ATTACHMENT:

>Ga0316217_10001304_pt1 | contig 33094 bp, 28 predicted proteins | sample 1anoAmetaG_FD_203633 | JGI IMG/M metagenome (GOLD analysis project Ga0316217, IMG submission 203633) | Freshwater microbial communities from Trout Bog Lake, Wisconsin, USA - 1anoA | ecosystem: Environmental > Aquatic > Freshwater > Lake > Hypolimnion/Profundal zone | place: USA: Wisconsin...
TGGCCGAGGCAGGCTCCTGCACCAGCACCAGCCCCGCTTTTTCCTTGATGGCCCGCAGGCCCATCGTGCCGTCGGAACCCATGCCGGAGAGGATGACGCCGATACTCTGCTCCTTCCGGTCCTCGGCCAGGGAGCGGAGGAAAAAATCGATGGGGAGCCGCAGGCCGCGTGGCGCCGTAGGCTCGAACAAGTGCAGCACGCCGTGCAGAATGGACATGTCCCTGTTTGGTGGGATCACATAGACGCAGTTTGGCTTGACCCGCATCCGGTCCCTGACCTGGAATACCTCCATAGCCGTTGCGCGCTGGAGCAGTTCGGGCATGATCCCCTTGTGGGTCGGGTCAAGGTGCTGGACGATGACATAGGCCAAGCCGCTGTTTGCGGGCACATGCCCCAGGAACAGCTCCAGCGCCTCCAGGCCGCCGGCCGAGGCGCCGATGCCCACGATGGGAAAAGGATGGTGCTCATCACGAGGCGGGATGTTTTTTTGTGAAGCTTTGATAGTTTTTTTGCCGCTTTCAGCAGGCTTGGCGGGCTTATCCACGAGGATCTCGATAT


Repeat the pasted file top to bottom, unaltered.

>Ga0316217_10001304_pt1 | contig 33094 bp, 28 predicted proteins | sample 1anoAmetaG_FD_203633 | JGI IMG/M metagenome (GOLD analysis project Ga0316217, IMG submission 203633) | Freshwater microbial communities from Trout Bog Lake, Wisconsin, USA - 1anoA | ecosystem: Environmental > Aquatic > Freshwater > Lake > Hypolimnion/Profundal zone | place: USA: Wisconsin...
TGGCCGAGGCAGGCTCCTGCACCAGCACCAGCCCCGCTTTTTCCTTGATGGCCCGCAGGCCCATCGTGCCGTCGGAACCCATGCCGGAGAGGATGACGCCGATACTCTGCTCCTTCCGGTCCTCGGCCAGGGAGCGGAGGAAAAAATCGATGGGGAGCCGCAGGCCGCGTGGCGCCGTAGGCTCGAACAAGTGCAGCACGCCGTGCAGAATGGACATGTCCCTGTTTGGTGGGATCACATAGACGCAGTTTGGCTTGACCCGCATCCGGTCCCTGACCTGGAATACCTCCATAGCCGTTGCGCGCTGGAGCAGTTCGGGCATGATCCCCTTGTGGGTCGGGTCAAGGTGCTGGACGATGACATAGGCCAAGCCGCTGTTTGCGGGCACATGCCCCAGGAACAGCTCCAGCGCCTCCAGGCCGCCGGCCGAGGCGCCGATGCCCACGATGGGAAAAGGATGGTGCTCATCACGAGGCGGGATGTTTTTTTGTGAAGCTTTGATAGTTTTTTTGCCGCTTTCAGCAGGCTTGGCGGGCTTATCCACGAGGATCTCGATAT